But When Can I Get Out of Special Education?

Guest post by Farida Mallah, founding teacher, KIPP Pathways

“But when can I get out of special education?”

That was 10-year-old Kamar’s question after he grew five reading levels in one year. We were discussing how much growth he made and how proud of him we were after he had just achieved another level in quarter three.

Instead of being ecstatic about growing five reading levels, Kamar was worried about whether he could go back to his old school. At the age of 10 he knew he was in special education – and he felt the stigma associated with it.

Kamar is one of our students that is part of Pathways, KIPP New Jersey’s self-contained therapeutic program. Pathways was designed – now three years ago – specifically for students in KIPP New Jersey who don’t thrive in a general education setting. We founded Pathways after we noticed several students in general education or inclusion settings weren’t progressing they way they should.

We knew there had to be a better way to teach students who needed extra support. Many students – particularly in our elementary schools – who had one-on-one aides –spent most of their time in a small room with their aide. They were over stimulated or had other mitigating factors that kept them from learning in their classroom. The promise we made to them – to do whatever it takes to help them succeed – wasn’t being met.

So we created a therapeutic program for students who need an extra layer of support. Many scholars within the program have a variety of needs and we are constantly assessing and adjusting ways to meet their needs and we’re doing a much better job of reaching the students who need us most.

You see, it wasn’t magic that moved Kamar so many levels. When I asked him if he always struggled in reading, he told me “No, but I was always in trouble so I wasn’t in class enough and I get scared about taking tests. It’s just my behavior and my mom says if I can control it I can be back in a regular class.”

That broke me a little, hearing one of my students refer to himself as not normal. It also illustrates a larger point. The language we use inside and outside our school is important. We have to make sure that when we talk to our scholars and their families we are all on the same page about how we present information to our children. What’s typical isn’t what’s best for every child – and that doesn’t make someone any less normal than their peers.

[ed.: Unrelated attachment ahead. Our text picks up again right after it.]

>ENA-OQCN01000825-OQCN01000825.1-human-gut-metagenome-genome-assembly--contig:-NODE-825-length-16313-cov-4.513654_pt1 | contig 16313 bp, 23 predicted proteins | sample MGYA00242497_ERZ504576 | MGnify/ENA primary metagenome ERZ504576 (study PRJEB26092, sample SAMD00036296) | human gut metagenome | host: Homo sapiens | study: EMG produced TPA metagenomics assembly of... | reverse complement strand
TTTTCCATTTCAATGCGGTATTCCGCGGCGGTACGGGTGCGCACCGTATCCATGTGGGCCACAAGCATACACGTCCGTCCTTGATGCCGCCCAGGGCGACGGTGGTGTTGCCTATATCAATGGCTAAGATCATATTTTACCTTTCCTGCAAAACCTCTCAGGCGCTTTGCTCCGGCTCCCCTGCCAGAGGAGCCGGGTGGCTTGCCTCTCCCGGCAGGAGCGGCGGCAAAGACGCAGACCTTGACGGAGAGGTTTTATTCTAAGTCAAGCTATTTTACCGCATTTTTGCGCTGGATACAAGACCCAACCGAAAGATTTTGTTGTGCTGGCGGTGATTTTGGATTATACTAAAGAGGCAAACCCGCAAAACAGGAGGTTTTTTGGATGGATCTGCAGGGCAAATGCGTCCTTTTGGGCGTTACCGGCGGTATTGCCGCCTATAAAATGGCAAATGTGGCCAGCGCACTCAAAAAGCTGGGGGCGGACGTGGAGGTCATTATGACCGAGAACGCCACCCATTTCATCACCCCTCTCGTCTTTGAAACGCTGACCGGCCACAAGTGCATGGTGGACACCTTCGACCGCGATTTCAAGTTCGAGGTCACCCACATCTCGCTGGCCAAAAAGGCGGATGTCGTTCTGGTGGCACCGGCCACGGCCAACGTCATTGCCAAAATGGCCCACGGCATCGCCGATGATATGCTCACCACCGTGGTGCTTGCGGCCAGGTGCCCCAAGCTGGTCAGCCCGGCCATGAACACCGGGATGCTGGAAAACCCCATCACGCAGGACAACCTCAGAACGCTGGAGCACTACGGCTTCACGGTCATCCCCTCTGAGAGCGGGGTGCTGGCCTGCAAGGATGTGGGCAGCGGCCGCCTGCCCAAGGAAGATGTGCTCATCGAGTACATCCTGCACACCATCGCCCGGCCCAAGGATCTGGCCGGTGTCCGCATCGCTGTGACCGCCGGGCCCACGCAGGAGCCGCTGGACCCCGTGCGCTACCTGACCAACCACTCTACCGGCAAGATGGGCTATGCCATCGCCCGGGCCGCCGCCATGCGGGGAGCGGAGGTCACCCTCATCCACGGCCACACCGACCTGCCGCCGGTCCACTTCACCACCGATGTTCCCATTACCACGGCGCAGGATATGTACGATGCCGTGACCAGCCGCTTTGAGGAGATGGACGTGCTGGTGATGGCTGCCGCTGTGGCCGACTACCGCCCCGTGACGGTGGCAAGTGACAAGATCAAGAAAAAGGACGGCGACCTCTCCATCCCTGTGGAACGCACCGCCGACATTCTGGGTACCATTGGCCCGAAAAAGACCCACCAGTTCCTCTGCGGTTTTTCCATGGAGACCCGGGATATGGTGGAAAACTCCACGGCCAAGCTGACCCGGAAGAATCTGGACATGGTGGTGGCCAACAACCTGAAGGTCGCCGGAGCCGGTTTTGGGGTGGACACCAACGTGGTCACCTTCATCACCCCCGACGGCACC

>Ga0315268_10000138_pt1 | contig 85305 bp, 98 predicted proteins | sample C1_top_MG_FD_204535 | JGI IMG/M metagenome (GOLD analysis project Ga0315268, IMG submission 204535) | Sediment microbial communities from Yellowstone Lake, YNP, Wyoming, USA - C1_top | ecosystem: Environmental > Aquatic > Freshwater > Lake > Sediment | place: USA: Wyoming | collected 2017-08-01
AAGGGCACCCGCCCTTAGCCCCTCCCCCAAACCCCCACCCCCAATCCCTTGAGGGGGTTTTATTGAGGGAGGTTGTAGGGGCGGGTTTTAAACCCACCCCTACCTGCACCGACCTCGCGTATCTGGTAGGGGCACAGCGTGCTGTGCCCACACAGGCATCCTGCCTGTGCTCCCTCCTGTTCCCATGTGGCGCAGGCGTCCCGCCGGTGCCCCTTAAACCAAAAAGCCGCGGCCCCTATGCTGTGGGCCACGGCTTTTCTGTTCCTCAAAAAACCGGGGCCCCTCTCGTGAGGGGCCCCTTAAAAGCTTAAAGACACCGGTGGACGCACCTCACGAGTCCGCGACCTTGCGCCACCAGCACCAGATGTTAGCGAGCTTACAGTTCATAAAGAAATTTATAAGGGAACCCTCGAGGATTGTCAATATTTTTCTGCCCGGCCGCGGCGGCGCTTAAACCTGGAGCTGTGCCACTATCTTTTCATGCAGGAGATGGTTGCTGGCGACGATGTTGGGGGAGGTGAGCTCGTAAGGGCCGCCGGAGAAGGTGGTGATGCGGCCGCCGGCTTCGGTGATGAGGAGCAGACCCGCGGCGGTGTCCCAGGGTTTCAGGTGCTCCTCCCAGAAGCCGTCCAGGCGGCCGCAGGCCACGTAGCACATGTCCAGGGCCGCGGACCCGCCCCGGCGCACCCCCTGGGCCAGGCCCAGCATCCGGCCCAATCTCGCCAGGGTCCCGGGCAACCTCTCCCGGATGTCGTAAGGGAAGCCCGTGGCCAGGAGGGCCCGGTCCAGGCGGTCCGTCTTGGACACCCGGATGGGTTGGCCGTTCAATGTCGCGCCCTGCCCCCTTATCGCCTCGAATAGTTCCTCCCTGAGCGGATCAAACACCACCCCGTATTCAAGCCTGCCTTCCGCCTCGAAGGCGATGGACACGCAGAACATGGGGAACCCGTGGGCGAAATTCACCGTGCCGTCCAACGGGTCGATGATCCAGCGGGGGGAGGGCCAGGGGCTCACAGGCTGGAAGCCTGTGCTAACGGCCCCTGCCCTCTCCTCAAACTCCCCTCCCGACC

When we create an IEP for a student, there are two paths we can go down. We can either empower our students with their IEP, or diminish our students’ identity. Our work is about opening doors and creating opportunities for our children in whatever way we can. That’s our promise to all of our children.

At Pathways we are mindful of our language. We remove words like, regular and normal. In this diverse world we live in, there is no such thing as “normal.” Everyone is different. We need to celebrate our students’ differences in a positive light and empower them to “own” their goals. The same way we teach our students to advocate for their race, their sexual orientation , gender, and their religion. We need to also teach them how to advocate for their differences in how their brain operates.

Regardless of where our students came from, at Pathways scholars can feel part of the team and be supported by scholars who understand their difficulties. Pathways is where they shine. For them, a general education setting is the most restrictive, and Pathways is the least. It truly meets their needs.

I went on to ask Kamar what he thought helped him make the growth he achieved. He told me “My teachers and my friends. I learned that it’s okay to make a mistake.”

Although Kamar is currently on track to meeting his academic and behavior goals, he is still not ready for a general education setting. That was a difficult conversation we had to have with him. We told him we wouldn’t ever say something or do something that we didn’t believe was in his best interest, and right now returning to a general education setting wasn’t the best thing for him.

However, we did find a good middle ground for the time being. This year Kamar will start to flex into a mainstream classroom for more hours in his day. By being honest with Kamar, we have gained another ally in his education. Him.

The following two tabs change content below.
This is a guest post on the KIPP New Jersey Blog. More information about the author can be found in the title line or in the brief bio at the end of their guest post.

Latest posts by KIPP New Jersey Staff (see all)